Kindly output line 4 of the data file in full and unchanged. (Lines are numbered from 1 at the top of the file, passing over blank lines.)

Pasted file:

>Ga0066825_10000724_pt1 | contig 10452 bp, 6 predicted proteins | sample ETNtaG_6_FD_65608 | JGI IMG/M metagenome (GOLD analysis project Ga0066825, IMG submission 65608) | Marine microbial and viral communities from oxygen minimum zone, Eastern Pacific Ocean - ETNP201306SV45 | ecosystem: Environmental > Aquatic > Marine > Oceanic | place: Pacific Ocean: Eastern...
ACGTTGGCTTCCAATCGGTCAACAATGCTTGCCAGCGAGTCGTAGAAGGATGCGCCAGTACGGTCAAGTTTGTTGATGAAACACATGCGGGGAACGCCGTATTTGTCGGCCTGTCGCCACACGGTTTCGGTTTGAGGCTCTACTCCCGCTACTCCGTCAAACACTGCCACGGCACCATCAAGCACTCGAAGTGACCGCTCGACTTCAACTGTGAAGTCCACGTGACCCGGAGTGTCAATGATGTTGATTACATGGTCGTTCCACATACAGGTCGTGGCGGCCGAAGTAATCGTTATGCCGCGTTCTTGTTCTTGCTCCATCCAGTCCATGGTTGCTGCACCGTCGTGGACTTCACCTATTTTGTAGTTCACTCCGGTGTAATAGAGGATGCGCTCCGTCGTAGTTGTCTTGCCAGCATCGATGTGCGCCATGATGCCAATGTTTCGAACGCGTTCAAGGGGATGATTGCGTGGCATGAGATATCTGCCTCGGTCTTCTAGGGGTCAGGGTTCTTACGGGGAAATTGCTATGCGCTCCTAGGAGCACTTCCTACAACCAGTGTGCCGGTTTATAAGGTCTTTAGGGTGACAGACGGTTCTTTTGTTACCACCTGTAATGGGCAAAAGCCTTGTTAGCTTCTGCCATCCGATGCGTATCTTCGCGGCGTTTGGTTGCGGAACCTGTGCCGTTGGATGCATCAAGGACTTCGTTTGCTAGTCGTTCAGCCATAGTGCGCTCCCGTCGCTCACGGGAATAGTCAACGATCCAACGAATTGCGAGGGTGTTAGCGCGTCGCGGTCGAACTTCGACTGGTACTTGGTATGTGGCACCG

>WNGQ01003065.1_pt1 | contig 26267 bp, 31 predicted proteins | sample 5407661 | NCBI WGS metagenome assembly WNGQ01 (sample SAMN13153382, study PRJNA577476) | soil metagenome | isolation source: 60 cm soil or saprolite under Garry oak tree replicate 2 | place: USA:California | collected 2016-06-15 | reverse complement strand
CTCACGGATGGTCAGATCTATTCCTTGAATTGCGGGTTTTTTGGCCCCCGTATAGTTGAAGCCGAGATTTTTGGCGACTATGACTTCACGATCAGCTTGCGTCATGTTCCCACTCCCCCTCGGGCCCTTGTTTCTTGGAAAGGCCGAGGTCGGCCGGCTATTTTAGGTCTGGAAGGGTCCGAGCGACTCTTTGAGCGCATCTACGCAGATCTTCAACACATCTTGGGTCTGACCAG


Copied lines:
CTCACGGATGGTCAGATCTATTCCTTGAATTGCGGGTTTTTTGGCCCCCGTATAGTTGAAGCCGAGATTTTTGGCGACTATGACTTCACGATCAGCTTGCGTCATGTTCCCACTCCCCCTCGGGCCCTTGTTTCTTGGAAAGGCCGAGGTCGGCCGGCTATTTTAGGTCTGGAAGGGTCCGAGCGACTCTTTGAGCGCATCTACGCAGATCTTCAACACATCTTGGGTCTGACCAG